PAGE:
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Canada Gairdner Global Health Symposium

by Gita Jaffe


CEThe 2019 Canada Gairdner Global Health Symposium was hosted by the Gairdner Foundation, Grand Challenges Canada, SickKids Centre for Global Child Health and Centre for Addiction and Mental Health (CAMH) on October 23, 2019 in Toronto, Canada. The symposium’s theme, Community-based Health Interventions: From Global to Local highlighted speakers from around the world including: Vikram Patel (2018 Global Alliance Presidential Award Winner); Vandana Gopikumar founder of the Banyan and the Banyan Academy of Leadership in Mental Health; Vicky Stegiopoulos the Physician-in-Chief at CAMH who focusses on the development and evaluation of interventions to address the needs of people who are homeless (including mental health); Abhijit Nadkarni an addictions psychiatrist and global mental health researcher who focusses on developing and evaluating interventions for alcohol use disorders in low resource settings; Takeesha White, Founding Director of the Friendship Benches NYC, Renee Linklater the Director of Shkaabe Makwa, a program that supports First Nations, Inuit and Métis wellness at CAMH and Daisy Singla, one of the youngest winners of a study from the Patient Centred Outcome Research Institute (PCORI) focussing on scaling up evidence-based psychological treatments to enrich the lives of women and their families worldwide. The speakers identified personal pathways towards their current professional efforts.

The various research and programs discussed demonstrated approaches to tackling existing gaps in- and barriers to- behavioral health and wellbeing. Below are a few concepts that were discussed among the panelists:

  • The interface of professional identity with action (locally and abroad) and understanding the opportunity for synergies between action and academy. As barriers to success were discussed around the globe, the consistent understanding was that every country needs to address gaps in achieving wellbeing.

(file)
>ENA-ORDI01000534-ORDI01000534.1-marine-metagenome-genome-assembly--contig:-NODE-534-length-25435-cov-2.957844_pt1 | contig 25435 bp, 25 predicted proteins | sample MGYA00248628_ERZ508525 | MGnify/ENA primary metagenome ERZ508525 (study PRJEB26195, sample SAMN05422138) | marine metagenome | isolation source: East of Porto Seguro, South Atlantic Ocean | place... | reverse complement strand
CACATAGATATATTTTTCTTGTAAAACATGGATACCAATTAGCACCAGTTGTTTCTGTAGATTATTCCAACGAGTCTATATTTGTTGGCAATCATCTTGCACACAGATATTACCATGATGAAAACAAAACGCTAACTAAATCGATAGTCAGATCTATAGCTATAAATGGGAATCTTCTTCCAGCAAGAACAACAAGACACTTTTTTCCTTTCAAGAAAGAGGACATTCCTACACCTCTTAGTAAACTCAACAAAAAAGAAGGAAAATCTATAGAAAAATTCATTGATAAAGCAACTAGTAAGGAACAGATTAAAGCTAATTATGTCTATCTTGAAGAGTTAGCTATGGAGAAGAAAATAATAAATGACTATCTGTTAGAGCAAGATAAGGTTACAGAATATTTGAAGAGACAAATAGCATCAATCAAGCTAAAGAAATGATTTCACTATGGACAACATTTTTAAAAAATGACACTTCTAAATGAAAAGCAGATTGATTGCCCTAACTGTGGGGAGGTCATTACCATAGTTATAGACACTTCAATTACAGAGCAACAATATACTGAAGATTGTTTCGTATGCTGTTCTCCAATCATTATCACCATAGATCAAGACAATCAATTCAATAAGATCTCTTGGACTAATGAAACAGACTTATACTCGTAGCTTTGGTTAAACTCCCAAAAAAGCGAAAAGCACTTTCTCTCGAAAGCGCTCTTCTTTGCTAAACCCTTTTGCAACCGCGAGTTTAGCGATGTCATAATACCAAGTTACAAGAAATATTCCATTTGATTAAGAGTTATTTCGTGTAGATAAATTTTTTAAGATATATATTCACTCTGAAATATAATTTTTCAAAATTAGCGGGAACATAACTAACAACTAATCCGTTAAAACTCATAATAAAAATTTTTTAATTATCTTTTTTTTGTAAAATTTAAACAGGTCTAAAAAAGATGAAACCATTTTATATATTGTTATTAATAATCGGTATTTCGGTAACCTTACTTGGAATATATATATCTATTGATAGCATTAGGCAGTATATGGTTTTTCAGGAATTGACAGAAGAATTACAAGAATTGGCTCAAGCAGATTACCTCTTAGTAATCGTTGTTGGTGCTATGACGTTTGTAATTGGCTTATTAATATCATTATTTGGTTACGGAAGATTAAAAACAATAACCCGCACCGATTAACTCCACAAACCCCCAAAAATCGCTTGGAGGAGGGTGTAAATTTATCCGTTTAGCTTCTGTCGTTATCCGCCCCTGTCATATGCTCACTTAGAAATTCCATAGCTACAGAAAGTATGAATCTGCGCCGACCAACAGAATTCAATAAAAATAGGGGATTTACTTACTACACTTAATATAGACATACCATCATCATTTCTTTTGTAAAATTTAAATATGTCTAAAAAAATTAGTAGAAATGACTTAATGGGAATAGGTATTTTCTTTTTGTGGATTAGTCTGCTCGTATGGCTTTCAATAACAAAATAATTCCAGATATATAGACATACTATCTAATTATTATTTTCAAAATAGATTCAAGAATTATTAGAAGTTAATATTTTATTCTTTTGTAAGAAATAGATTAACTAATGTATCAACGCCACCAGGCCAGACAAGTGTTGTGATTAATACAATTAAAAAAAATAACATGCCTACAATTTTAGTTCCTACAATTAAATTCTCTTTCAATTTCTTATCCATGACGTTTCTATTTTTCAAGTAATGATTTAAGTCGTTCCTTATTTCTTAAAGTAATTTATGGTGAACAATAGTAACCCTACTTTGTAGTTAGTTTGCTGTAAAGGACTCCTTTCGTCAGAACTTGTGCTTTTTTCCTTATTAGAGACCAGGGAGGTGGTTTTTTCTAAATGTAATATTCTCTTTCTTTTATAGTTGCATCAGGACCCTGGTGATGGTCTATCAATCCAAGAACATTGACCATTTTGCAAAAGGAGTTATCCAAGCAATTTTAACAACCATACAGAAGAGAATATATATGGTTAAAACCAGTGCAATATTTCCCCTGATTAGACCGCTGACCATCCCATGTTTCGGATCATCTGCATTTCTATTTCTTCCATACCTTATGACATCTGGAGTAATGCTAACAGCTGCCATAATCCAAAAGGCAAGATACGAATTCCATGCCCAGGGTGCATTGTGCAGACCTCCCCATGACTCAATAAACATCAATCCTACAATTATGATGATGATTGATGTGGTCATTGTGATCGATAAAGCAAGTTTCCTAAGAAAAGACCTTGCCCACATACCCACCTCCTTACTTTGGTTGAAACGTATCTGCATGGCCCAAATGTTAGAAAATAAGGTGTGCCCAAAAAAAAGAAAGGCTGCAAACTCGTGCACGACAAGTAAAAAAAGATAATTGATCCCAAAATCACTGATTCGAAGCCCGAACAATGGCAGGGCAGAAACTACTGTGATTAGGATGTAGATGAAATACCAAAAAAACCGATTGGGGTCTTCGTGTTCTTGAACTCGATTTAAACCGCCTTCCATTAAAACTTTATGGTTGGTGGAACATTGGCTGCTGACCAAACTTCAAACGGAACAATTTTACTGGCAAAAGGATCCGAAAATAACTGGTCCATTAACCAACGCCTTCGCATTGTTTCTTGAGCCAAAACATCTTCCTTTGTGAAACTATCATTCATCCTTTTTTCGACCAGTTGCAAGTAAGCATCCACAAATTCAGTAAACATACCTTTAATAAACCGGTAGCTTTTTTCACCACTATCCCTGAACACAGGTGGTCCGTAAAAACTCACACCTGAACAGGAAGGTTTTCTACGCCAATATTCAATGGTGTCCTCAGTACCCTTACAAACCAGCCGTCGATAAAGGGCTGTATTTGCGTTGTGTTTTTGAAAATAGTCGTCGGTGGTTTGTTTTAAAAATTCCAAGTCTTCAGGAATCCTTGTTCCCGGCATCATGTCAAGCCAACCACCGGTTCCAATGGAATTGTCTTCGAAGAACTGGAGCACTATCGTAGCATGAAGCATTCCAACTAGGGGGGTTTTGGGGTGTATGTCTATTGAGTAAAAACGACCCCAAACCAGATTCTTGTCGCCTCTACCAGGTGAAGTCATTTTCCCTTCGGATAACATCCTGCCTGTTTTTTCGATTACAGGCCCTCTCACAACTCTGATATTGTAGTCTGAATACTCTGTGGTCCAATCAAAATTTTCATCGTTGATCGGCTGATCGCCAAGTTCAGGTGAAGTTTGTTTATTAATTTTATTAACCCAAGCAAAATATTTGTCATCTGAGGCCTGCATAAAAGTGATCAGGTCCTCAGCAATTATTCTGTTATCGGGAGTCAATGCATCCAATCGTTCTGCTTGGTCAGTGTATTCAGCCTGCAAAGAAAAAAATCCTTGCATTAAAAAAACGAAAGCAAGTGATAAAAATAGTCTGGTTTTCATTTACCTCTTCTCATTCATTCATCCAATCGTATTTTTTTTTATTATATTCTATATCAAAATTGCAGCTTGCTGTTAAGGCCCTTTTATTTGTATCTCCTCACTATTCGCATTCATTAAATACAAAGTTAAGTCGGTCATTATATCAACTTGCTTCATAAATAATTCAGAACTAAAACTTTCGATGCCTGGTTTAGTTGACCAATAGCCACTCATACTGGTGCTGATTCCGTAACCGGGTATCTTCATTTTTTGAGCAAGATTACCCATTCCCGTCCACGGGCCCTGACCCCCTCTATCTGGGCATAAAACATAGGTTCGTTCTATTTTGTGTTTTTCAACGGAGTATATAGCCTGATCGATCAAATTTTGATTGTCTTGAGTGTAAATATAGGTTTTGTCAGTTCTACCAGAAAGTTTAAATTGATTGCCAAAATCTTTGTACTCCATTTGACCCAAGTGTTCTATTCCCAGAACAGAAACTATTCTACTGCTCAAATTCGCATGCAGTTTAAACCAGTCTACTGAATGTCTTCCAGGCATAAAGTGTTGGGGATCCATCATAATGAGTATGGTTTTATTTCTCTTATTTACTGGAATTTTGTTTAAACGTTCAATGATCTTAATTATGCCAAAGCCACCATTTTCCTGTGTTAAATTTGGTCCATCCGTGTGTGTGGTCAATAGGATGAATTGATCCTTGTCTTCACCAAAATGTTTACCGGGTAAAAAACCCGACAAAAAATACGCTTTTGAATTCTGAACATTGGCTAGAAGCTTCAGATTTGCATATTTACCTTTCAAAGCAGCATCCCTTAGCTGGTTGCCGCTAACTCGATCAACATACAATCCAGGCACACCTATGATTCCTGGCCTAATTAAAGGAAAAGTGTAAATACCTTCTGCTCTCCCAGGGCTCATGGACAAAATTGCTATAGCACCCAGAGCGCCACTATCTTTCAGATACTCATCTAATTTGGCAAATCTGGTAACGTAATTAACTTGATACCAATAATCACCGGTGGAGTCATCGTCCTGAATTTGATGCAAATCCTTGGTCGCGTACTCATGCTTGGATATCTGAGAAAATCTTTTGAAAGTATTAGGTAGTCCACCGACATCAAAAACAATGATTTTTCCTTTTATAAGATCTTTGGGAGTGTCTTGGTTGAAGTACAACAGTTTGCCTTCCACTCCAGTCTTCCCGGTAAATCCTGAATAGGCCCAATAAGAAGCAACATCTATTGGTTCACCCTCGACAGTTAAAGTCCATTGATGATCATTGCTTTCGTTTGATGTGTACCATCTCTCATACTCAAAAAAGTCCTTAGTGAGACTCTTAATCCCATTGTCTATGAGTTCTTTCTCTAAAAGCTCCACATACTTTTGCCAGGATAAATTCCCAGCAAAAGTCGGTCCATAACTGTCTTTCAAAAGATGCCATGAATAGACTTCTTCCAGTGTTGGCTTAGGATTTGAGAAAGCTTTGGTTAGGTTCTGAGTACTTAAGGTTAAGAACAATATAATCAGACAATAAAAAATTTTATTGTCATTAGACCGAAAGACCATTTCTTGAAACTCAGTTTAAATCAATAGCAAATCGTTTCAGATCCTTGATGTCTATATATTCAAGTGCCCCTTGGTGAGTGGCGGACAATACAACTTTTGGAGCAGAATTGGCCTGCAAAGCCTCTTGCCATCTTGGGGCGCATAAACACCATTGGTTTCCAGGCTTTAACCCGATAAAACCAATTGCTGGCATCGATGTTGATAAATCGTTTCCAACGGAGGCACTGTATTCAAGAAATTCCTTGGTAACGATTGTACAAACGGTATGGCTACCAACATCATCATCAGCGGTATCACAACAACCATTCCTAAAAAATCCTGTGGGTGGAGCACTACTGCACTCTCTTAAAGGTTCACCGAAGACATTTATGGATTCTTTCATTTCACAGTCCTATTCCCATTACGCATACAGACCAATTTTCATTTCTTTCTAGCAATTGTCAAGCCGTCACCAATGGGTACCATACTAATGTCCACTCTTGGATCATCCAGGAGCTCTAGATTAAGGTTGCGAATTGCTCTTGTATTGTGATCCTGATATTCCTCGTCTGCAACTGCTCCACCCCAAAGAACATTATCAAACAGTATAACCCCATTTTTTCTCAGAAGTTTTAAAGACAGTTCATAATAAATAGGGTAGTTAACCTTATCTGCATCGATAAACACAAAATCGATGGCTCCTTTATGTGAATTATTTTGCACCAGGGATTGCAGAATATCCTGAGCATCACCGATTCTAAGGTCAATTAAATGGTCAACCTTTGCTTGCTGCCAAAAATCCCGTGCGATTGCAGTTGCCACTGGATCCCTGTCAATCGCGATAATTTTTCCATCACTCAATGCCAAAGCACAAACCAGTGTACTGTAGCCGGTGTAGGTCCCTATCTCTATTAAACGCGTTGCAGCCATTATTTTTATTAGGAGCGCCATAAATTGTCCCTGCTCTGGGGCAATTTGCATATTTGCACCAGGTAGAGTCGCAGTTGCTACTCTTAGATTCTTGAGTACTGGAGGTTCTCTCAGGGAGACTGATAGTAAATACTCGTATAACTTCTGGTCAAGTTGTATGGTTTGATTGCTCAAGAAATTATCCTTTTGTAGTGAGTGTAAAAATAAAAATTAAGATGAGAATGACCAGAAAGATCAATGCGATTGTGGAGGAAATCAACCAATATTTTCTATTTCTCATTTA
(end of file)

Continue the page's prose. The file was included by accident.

• The shared goal among stakeholders interested in mental health (and arguably any issue) is critical to finding solutions and encouraging action. Despite differences in approach and opinion, the opportunity to collaborate on a shared vision (wellbeing) is central. 
  • In understanding that increasing access to behavioral health services globally must include non-specialist mental health care, emphasis on cultural context and cross-cultural relevance is required. The engagement of civil society is critical to progress. Finally, solutions are found where policy, culture, practice and academy intersect.

Get Youth and Families Involved

by Deborah Klein Walker

[Recently, Deborah Klein Walker, the Immediate Past President of the Global Alliance and a member of the Forum For Children’s Well-Being, participated in a workshop to discuss dissemination strategies for the newly released report, State of Mental, Emotional, and Behavioral Health (MEB) of Children and Youth in the United States.]


In the last ten year, the evidence-base about the influences of mental, emotional and behavioral (MEB) development has expanded greatly (see report Fostering Healthy Mental, Emotional, and Behavioral Development in Children and Youth: A National Agenda). Despite this, the United States has not fully acted on the information, which has resulted in an increasing number of children and youth with MEB challenges. Currently, 31.9% of children and youth have anxiety; 19.1% have behavioral disorders; 14.3% have depression and 11.4% have substance disorders. Suicide is the second most common cause of death for youth, ages 15 to 24 years, and the third most common for youth, ages 10-14 years.

MEBFamilies and youth must be involved in designing the dissemination strategies for their communities and states to educate the public about MEB development and the major investments needed for MEB promotion, prevention, treatment and maintenance. The leadership of organizations such as the Federation of Families for Children’s Mental Health and Family Voices must be engaged continuously to work with families and youth in designing effective strategies. Similarly, Youth MOVE National, an independent organization of youth leaders across the country, should be engaged in developing programs and policies that affect them. All of these organizations have “chapters” in most of the states that foster family and youth engagement at the local and state levels. Working together, we can create the political will and design social strategies for an agenda to improve MEB health. Unless families and youth are engaged in the process, these efforts will not be effective.